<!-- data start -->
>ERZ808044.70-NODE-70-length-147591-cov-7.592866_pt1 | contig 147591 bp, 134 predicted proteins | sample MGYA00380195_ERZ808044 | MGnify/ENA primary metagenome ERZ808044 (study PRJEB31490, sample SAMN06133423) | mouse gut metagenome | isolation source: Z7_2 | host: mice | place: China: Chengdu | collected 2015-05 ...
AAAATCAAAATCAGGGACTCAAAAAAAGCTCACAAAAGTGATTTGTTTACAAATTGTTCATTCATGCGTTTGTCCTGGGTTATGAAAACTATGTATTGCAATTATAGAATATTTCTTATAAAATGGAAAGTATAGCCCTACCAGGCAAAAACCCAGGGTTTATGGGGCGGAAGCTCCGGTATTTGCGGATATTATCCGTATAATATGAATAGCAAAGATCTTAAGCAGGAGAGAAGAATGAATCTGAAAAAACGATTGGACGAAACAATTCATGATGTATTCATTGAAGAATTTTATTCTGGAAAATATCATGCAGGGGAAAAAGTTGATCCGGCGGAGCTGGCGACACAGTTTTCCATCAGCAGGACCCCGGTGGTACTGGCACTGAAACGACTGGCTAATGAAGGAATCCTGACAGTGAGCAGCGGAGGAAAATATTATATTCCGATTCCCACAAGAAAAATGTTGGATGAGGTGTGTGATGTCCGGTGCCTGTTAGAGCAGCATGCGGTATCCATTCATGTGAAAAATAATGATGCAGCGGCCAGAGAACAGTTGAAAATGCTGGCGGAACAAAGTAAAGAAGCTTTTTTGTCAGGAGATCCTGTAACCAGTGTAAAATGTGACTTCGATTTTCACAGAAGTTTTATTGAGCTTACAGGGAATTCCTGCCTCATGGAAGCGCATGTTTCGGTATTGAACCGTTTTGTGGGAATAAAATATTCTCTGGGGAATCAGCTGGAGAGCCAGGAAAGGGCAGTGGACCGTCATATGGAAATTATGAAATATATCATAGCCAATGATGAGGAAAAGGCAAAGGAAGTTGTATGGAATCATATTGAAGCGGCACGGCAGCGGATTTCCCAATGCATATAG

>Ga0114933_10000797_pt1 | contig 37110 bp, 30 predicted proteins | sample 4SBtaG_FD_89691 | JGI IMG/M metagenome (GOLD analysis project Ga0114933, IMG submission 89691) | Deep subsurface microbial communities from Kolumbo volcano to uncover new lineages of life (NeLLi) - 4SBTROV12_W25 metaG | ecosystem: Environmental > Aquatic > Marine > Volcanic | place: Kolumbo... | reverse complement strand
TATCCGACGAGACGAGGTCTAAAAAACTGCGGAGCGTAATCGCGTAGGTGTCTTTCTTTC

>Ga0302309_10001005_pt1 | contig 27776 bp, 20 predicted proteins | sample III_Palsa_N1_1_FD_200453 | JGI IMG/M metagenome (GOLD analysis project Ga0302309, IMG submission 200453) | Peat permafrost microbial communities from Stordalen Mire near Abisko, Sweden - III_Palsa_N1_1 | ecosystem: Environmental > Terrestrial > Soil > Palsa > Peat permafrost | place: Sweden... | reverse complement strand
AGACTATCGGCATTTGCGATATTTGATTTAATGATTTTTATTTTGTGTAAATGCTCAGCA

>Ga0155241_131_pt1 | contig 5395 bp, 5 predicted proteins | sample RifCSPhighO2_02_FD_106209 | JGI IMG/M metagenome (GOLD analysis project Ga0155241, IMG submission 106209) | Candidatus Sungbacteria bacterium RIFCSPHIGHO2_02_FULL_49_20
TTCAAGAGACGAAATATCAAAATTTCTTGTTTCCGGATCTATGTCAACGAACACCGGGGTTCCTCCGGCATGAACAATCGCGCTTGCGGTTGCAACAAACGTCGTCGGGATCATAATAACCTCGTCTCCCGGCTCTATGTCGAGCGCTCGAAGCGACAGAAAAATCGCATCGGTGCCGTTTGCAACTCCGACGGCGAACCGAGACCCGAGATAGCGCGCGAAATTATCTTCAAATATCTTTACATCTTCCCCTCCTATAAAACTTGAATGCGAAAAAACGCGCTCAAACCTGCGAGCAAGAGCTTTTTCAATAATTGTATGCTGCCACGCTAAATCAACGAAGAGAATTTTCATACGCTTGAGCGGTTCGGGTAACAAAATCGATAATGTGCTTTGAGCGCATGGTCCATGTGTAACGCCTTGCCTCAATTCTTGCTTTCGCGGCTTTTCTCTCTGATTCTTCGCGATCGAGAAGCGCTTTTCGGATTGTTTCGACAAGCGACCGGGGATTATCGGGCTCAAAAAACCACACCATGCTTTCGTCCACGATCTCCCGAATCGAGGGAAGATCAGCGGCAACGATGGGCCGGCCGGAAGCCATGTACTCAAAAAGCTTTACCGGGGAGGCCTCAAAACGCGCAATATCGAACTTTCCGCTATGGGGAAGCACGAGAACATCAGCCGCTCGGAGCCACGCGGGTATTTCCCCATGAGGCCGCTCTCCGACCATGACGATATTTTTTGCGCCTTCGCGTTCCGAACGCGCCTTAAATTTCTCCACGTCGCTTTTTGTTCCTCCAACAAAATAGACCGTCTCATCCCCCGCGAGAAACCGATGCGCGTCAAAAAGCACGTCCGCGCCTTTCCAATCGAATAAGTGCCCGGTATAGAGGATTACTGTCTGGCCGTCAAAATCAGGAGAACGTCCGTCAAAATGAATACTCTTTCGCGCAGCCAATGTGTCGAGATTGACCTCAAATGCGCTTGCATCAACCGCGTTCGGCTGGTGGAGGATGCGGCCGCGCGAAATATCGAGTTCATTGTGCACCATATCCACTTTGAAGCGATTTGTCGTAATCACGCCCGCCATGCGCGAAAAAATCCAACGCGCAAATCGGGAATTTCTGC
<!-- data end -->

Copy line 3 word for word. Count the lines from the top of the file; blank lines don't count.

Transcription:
>Ga0114933_10000797_pt1 | contig 37110 bp, 30 predicted proteins | sample 4SBtaG_FD_89691 | JGI IMG/M metagenome (GOLD analysis project Ga0114933, IMG submission 89691) | Deep subsurface microbial communities from Kolumbo volcano to uncover new lineages of life (NeLLi) - 4SBTROV12_W25 metaG | ecosystem: Environmental > Aquatic > Marine > Volcanic | place: Kolumbo... | reverse complement strand